See more
              Tassanai Singprom

              This is my stack in Application & Data

              JavaScript PHP HTML5 jQuery Redis Amazon EC2 Ubuntu Sass Vue.js Firebase Laravel Lumen Amazon RDS GraphQL MariaDB

              My Utilities Tools

              Google Analytics Postman Elasticsearch

              My Devops Tools

              Git GitHub GitLab npm Visual Studio Code Kibana Sentry BrowserStack

              My Business Tools

              Slack

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              Postman logo

              Postman

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              • 366
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              • 274
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              • 142
                The best api workflow out there
              • 53
                History feature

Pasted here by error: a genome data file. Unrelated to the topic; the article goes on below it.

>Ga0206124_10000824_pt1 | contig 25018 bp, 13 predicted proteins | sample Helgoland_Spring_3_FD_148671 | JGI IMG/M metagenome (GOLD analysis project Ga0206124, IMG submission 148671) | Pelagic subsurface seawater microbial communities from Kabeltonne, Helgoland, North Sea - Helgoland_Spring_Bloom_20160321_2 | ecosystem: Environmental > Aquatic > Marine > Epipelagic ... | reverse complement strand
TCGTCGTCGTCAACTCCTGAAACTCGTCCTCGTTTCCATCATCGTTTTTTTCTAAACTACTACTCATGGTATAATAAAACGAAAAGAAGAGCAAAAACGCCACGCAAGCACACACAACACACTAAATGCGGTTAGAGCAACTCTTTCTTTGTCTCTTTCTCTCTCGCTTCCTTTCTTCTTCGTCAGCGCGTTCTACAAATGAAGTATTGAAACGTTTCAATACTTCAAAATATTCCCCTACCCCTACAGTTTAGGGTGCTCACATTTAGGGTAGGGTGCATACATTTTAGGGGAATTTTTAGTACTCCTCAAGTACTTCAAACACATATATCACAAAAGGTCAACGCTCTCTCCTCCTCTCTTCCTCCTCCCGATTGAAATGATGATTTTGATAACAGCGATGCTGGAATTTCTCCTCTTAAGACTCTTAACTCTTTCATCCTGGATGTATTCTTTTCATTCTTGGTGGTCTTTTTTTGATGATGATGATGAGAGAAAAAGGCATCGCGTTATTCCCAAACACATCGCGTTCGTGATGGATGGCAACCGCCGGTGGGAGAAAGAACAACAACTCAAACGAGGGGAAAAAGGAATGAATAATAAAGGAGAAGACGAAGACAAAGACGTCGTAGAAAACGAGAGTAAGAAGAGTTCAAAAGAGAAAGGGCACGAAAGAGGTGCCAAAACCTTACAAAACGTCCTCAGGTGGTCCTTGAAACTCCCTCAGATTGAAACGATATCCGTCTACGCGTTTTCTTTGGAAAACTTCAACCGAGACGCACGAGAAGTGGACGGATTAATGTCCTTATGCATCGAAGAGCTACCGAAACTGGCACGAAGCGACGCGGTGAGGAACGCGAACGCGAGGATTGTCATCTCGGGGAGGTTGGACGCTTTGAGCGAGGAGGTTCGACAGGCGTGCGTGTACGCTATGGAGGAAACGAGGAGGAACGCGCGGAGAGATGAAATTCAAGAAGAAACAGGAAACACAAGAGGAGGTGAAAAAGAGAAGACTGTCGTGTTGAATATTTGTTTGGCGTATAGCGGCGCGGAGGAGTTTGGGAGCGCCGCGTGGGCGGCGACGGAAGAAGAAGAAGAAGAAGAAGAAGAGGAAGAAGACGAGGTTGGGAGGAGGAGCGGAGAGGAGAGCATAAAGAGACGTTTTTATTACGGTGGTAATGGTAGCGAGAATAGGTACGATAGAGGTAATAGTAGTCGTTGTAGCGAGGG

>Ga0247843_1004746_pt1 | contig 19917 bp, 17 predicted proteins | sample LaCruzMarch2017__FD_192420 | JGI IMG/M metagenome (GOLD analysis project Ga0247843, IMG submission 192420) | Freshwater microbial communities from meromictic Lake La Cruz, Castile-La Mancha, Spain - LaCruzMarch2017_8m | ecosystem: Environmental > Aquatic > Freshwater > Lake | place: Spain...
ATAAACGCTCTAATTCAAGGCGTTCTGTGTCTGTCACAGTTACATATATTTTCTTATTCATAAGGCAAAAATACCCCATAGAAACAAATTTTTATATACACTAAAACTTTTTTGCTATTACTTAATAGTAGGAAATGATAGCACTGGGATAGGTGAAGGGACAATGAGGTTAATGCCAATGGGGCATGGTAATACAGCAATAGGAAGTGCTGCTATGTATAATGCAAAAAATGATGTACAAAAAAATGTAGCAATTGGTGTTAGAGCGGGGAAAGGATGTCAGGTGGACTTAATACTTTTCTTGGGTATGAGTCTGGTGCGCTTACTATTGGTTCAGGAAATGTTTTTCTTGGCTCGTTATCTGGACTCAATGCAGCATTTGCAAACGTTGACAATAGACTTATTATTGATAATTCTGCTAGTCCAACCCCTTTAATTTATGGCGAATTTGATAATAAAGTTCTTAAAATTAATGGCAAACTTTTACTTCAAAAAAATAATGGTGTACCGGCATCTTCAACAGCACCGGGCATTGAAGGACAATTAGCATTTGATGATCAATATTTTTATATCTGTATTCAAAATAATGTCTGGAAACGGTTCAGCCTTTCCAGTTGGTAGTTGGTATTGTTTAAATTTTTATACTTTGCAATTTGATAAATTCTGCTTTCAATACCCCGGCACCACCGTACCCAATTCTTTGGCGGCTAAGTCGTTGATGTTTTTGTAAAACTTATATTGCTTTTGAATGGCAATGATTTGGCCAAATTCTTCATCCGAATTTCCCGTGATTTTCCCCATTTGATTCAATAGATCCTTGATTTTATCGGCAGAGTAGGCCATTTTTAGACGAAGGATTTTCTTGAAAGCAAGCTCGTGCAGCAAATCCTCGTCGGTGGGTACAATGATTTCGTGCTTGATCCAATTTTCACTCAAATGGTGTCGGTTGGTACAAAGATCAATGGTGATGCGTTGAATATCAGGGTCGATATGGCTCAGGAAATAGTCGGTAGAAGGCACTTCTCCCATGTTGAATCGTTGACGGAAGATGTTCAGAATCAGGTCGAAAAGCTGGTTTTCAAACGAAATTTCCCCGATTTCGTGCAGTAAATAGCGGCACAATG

• 53
                It's the best
              • 43
                Adds real value to my workflow
              • 41
                Great interface that magically predicts your needs
              • 34
                The best in class app
              • 10
                Can save and share script
              • 9
                Fully featured without looking cluttered
              • 7
                Collections
              • 6
                Global/Environment Variables
              • 6
                Shareable Collections
              • 6
                Dead simple and useful. Excellent
              • 6
                Dark theme easy on the eyes
              • 6
                Option to run scrips
              • 5
                Awesome customer support
              • 5
                Great integration with newman
              • 4
                The test script is useful
              • 3
                This has simplified my testing significantly
              • 3
                Easy as pie
              • 3
                Simple
              • 3
                Documentation
              • 3
                Makes testing API's as easy as 1,2,3
              • 3
                Saves responses
              • 2
                API-network
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                Mocking API calls with predefined response